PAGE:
Shooting for New Technical Horizons
Making Of Report for the VR Project „Volcanos“
A text by Sebastian Scherrer (ZDF) and Philipp Clermont (Faber Courtial)
Even the bravest volcanologist will never approach a volcano as close as in the VR film „Volcanos“. The purely computer-generated film shows in a photorealistic display and extraordinary detail what happens at a volcanic eruption and takes the viewer on a completely safe journey into the world of volcanism.
Visualization of the work in progress for a computer generated volcanic eruption.
Working in 3D space
The VR film was entirely created with the software 3DS Max.
Animations used for the two-parter “The Power of Volcanoes” were further developed to be fitting for the VR movie. It was entirely created with the software 3DS Max and is heading for new shores in many areas. The aim was not only to establish a “virtual reality” all around the viewer (360° film), but also a 3D film (stereoscopic images) with spatial effect at the same time.
This is a technical term for images with depth effect, commonly referred to as “3D”. In the animation industry the separated concept is necessary in order to differentiate spatial films from 2D films that were just created with 3D animation software. Early Disney works such as “Toy Story” for example, are 3D animated movies, but no “stereoscopic” movies with depth dimension, as they are generated in 3D, but eventually are just visible as a “flat”, two-dimensional image on a TV screen or canvas.
Planning Scenes with Spatial Impression
The additional effort already starts with the concept phase: not every motive is suitable for the spatial impression. Looking at such large objects like a volcano, it is the wide shot over the summit, which is stereoscopically difficult to implement. Expressed as an example: Everyone who has looked at a landscape from a mountaintop once before, knows that distances are quite hard to estimate. In order to achieve an impression of depth, clearly separate foregrounds and backgrounds, to make the depth noticeable, are required. Out of this need, the temple scene was established, which gives a distinctive foreground that makes the volcano appear more powerful.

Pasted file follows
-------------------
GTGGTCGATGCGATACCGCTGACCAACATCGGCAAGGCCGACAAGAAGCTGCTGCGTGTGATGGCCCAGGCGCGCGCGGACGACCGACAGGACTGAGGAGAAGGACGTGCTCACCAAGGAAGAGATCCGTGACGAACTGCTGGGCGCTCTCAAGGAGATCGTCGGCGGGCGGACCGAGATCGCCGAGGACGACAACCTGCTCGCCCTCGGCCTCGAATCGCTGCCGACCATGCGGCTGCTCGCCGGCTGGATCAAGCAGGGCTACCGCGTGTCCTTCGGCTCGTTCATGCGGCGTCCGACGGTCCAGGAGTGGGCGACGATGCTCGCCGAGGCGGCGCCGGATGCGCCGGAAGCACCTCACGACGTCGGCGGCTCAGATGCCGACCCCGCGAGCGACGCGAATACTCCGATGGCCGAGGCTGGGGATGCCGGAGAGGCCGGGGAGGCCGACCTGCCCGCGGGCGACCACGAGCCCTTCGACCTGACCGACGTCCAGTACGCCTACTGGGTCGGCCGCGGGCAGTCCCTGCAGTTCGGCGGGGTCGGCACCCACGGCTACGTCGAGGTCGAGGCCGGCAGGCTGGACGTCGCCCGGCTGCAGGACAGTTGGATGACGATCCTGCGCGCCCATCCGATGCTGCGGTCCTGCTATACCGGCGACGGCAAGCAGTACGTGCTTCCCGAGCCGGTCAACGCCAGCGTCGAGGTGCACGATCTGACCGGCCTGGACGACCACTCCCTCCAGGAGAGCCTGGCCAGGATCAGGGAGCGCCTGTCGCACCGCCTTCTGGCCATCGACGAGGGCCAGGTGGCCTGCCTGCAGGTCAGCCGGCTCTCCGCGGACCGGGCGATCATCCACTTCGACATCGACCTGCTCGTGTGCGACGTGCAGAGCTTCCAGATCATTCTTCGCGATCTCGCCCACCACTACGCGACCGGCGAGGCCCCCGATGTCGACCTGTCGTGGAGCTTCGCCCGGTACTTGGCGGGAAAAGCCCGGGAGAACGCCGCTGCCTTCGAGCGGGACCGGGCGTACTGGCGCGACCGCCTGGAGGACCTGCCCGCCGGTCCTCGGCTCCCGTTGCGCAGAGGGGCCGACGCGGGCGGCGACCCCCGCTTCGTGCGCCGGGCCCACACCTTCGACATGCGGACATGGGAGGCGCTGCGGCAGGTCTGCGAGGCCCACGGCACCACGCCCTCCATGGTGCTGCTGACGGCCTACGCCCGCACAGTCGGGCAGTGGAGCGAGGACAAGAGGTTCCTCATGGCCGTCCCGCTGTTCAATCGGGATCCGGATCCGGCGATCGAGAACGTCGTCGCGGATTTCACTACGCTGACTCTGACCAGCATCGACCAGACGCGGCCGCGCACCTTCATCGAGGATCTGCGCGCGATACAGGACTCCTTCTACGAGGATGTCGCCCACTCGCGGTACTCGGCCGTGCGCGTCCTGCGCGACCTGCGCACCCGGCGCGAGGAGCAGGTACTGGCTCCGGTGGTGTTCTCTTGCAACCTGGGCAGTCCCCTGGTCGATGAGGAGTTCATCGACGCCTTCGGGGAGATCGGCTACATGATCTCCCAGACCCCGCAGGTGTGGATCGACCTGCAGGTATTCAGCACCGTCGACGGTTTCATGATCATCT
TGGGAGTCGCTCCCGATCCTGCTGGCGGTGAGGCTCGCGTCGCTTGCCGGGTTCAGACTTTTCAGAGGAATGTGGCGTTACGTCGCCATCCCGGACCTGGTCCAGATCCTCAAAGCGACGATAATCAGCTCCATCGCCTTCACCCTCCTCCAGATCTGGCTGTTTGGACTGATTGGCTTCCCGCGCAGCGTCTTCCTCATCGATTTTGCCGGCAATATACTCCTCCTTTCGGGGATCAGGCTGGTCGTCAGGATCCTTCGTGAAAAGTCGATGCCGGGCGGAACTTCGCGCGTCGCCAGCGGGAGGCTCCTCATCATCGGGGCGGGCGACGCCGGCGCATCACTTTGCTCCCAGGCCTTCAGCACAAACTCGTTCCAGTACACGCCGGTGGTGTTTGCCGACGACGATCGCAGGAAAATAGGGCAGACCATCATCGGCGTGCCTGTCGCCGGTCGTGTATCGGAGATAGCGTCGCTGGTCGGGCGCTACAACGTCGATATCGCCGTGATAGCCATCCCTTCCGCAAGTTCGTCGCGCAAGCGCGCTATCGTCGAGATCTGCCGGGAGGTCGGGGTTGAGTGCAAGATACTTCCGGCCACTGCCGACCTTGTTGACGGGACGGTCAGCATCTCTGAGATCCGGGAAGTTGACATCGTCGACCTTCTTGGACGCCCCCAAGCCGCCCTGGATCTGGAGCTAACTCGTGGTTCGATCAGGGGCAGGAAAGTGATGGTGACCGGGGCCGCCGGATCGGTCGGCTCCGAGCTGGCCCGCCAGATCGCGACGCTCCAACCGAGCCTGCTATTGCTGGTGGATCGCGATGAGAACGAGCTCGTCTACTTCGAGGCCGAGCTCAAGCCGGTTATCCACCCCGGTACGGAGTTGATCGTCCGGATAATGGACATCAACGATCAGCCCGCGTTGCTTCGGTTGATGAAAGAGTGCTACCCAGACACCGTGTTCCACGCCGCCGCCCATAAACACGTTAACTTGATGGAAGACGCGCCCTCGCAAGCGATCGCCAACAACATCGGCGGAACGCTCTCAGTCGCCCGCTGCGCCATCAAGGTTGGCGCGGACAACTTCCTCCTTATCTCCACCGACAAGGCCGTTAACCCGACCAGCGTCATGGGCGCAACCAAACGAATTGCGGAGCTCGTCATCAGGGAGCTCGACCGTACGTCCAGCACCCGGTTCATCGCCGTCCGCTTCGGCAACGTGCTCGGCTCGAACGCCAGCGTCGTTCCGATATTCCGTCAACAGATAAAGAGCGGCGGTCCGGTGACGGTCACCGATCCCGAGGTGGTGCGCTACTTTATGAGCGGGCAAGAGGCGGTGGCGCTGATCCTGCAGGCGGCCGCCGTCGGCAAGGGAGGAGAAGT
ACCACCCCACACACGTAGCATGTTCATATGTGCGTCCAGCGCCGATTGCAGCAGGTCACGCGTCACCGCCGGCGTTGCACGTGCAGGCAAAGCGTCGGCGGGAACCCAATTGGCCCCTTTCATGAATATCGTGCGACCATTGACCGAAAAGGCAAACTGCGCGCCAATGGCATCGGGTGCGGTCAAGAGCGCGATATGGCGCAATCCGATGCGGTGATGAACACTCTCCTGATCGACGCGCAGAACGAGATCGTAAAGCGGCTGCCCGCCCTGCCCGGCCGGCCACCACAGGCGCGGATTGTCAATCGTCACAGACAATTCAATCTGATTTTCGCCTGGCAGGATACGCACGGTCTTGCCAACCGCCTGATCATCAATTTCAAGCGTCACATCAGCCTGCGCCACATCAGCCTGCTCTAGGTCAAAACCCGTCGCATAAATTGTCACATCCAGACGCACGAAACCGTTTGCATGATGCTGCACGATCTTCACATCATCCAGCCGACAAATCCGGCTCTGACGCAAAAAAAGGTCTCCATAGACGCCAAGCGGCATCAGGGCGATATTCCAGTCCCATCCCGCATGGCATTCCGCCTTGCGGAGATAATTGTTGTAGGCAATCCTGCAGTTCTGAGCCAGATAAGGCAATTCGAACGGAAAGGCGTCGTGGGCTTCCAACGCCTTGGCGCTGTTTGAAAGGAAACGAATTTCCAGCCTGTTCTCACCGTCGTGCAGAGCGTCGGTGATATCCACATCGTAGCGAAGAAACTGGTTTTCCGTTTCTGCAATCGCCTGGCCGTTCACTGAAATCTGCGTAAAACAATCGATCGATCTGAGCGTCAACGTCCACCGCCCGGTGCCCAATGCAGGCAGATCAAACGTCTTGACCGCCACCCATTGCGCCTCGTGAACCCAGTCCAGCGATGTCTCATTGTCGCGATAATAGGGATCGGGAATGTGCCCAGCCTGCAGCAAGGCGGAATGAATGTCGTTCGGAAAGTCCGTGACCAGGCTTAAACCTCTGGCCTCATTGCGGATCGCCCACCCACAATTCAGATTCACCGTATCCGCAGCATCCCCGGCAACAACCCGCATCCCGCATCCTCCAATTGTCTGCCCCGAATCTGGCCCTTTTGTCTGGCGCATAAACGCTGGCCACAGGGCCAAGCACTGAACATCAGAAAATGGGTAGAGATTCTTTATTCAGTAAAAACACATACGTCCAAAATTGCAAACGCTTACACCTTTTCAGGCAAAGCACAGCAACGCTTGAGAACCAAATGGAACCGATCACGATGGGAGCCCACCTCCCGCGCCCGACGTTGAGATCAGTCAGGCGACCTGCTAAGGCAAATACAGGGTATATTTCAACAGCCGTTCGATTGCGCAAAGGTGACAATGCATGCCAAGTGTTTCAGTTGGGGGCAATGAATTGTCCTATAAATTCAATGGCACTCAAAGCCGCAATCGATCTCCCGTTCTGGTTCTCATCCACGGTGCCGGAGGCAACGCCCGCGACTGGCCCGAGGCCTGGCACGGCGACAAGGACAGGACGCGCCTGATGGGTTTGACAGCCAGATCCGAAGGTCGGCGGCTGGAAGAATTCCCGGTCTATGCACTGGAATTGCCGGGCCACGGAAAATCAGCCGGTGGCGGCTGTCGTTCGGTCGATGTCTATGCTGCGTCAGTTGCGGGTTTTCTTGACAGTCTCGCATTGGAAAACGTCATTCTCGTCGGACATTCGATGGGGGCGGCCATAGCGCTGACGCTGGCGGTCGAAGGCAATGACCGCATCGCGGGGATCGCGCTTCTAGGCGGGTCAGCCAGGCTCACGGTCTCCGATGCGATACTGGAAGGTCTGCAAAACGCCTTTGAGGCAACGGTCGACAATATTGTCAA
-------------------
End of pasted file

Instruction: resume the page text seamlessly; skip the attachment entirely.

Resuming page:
Another issue is the enormous effort for the scenery around the viewer. 360° videos need a different staging than “normal” film productions. Instead of thinking in isolated shots, lead by cuts and the camera, you have to create complex spaces where the viewer can look around freely. So scenes must be created that do not play on a screen, but an entire room, and so the viewer is animated to look around. A particularly good example of such a presentation is the sequence in which the viewer encounters a flock of birds. They draw the eye of the viewer in new perspectives. But this free view increases the burden on the graphic designers considerably, because it must always be designed and kept for all viewing directions.
Elaborate Particle Simulations
Of course, a problem already ambitious in the concept brought significant technical challenges for the team at Faber Courtial. A volcanic eruption consists of fire, lava – and especially smoke and rock ejection. In 3D animation you create something like this with particle simulations. Everybody who knows a little about the world of rendering knows how much effort particles mean. Usually you are working with tricks to stay within the limits of elaborate simulations regarding particle physics. But with the volcano all around the viewer, this was not possible. The creation of the animations could not be limited to parts of the image, but had to also illustrate the outbreak clouds outside the line of sight. For this, the stream of particles over the entire length of the animation has to be simulated physically. Memory usage, rendering time and the level of detail of the simulation increased enormously.